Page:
In today’s increasingly independent and active lifestyle, patients with physical impairment due to age, cerebral palsy or stroke feel the need for improved devices capable of helping them lead a quality life. The healthcare industry is increasingly focused on providing rehabilitation devices with advanced technologies that help patients recover their lost sensory functions and carry out day-to-day activities freely.
Innovations in robotics, virtual reality, wearables, sensors and wireless technologies are supporting product and technology advances in the rehabilitation device sector. Improved patient motivation and compliance, as well as data collection and progress monitoring, has the capacity to transform the rehabilitation device market.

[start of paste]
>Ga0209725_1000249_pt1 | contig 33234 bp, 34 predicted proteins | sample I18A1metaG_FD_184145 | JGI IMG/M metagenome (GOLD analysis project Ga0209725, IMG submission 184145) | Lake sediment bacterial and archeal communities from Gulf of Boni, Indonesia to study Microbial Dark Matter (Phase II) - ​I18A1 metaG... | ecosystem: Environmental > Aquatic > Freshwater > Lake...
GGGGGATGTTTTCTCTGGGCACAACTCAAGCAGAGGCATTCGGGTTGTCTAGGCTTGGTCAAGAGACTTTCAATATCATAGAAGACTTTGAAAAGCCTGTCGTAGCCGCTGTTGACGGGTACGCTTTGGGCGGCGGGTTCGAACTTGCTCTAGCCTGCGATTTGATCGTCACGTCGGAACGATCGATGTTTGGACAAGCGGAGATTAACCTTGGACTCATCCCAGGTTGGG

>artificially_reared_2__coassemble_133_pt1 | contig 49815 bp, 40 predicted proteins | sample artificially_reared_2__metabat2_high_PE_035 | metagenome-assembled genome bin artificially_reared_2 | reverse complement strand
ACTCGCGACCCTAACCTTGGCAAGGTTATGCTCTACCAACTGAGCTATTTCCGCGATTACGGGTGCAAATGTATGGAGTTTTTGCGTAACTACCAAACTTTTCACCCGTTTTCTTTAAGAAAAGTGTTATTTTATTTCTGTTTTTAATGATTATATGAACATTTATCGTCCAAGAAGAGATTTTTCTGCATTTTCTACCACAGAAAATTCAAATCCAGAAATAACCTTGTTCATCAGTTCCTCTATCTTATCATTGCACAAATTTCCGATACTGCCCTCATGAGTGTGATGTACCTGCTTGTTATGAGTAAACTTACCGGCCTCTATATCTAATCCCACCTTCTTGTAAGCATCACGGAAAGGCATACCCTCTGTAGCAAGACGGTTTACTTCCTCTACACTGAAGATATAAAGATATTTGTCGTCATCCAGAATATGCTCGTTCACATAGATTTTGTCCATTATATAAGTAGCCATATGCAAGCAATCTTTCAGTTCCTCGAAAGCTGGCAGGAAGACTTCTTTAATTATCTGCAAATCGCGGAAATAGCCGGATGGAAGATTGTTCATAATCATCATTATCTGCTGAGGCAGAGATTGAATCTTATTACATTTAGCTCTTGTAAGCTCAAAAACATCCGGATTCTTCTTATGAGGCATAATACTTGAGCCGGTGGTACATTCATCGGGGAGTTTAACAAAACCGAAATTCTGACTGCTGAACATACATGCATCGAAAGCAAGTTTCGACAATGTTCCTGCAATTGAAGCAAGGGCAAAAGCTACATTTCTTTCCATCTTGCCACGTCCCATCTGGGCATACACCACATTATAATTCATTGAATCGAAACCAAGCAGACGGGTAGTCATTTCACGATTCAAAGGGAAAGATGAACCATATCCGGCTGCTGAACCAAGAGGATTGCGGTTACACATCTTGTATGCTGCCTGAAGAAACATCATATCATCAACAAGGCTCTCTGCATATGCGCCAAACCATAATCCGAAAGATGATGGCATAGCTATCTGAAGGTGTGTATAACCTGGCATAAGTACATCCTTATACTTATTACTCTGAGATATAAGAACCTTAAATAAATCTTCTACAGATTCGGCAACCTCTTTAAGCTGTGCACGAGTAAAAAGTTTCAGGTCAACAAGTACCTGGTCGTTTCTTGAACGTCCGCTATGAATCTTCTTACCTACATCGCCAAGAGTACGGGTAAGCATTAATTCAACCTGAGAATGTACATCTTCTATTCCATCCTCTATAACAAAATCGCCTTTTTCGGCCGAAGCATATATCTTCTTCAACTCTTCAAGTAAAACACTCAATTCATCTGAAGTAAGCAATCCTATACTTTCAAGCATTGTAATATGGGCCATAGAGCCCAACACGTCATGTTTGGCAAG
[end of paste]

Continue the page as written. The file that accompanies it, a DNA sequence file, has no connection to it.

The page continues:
i-boll is an accessible, stand-alone, haptic serious gaming system for people with hand impairments. It provides access to gaming and digital technology, as well as providing a new form of therapy.
By placing the hands over sensors on either side of the i-boll, the device can be moved from left to right to manage controls.
From a therapy perspective, the system incorporates forced bi-manual use. This is controlled by sensors on either side of the device which can detect hand placement. All activity is logged, and can provide clinicians, therapists or users with information on use.
Clinical trials for therapeutic use with cerebral palsy and stroke have been completed.
i-boll has a wide range of applications where hand impairment may lead to the inability to control standard devices such as remote controls and gaming systems. For example:
i-boll is protected by patents in the US, Singapore and Australia, which have recently entered national phase (WO 2014/078902 A1).
We are seeking investment to bring this product to market. i-boll is a partnership between Flinders University, University of South Australia and the Women’s and Children’s Hospital in Adelaide.